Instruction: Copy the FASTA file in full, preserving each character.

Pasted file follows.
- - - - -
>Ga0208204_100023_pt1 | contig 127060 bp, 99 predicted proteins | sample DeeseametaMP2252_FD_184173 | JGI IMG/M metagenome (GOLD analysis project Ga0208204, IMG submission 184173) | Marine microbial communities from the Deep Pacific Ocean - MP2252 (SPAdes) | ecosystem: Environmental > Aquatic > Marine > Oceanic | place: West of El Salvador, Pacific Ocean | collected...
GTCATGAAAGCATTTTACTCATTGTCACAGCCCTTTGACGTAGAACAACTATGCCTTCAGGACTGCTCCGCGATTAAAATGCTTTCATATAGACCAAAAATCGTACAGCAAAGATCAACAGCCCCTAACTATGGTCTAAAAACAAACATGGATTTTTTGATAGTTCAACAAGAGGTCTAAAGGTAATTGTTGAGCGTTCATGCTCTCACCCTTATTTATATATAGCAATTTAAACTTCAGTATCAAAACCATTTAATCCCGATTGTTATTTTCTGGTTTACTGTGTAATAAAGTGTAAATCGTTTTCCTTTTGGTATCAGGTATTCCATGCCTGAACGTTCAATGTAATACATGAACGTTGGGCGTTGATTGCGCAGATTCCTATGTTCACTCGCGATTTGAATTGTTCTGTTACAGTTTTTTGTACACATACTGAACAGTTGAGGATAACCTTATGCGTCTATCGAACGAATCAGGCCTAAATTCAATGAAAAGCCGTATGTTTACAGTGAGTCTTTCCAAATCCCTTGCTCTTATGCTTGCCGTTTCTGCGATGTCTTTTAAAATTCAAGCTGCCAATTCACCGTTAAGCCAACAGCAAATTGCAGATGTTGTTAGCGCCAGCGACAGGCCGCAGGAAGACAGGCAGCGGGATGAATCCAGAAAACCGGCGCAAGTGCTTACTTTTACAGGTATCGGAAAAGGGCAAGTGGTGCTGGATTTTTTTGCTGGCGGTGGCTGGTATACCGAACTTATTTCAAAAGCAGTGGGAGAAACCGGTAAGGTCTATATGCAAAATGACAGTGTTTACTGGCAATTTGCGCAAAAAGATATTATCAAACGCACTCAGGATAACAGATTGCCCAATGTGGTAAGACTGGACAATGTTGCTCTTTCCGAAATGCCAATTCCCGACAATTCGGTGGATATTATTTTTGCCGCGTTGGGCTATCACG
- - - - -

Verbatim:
>Ga0208204_100023_pt1 | contig 127060 bp, 99 predicted proteins | sample DeeseametaMP2252_FD_184173 | JGI IMG/M metagenome (GOLD analysis project Ga0208204, IMG submission 184173) | Marine microbial communities from the Deep Pacific Ocean - MP2252 (SPAdes) | ecosystem: Environmental > Aquatic > Marine > Oceanic | place: West of El Salvador, Pacific Ocean | collected...
GTCATGAAAGCATTTTACTCATTGTCACAGCCCTTTGACGTAGAACAACTATGCCTTCAGGACTGCTCCGCGATTAAAATGCTTTCATATAGACCAAAAATCGTACAGCAAAGATCAACAGCCCCTAACTATGGTCTAAAAACAAACATGGATTTTTTGATAGTTCAACAAGAGGTCTAAAGGTAATTGTTGAGCGTTCATGCTCTCACCCTTATTTATATATAGCAATTTAAACTTCAGTATCAAAACCATTTAATCCCGATTGTTATTTTCTGGTTTACTGTGTAATAAAGTGTAAATCGTTTTCCTTTTGGTATCAGGTATTCCATGCCTGAACGTTCAATGTAATACATGAACGTTGGGCGTTGATTGCGCAGATTCCTATGTTCACTCGCGATTTGAATTGTTCTGTTACAGTTTTTTGTACACATACTGAACAGTTGAGGATAACCTTATGCGTCTATCGAACGAATCAGGCCTAAATTCAATGAAAAGCCGTATGTTTACAGTGAGTCTTTCCAAATCCCTTGCTCTTATGCTTGCCGTTTCTGCGATGTCTTTTAAAATTCAAGCTGCCAATTCACCGTTAAGCCAACAGCAAATTGCAGATGTTGTTAGCGCCAGCGACAGGCCGCAGGAAGACAGGCAGCGGGATGAATCCAGAAAACCGGCGCAAGTGCTTACTTTTACAGGTATCGGAAAAGGGCAAGTGGTGCTGGATTTTTTTGCTGGCGGTGGCTGGTATACCGAACTTATTTCAAAAGCAGTGGGAGAAACCGGTAAGGTCTATATGCAAAATGACAGTGTTTACTGGCAATTTGCGCAAAAAGATATTATCAAACGCACTCAGGATAACAGATTGCCCAATGTGGTAAGACTGGACAATGTTGCTCTTTCCGAAATGCCAATTCCCGACAATTCGGTGGATATTATTTTTGCCGCGTTGGGCTATCACG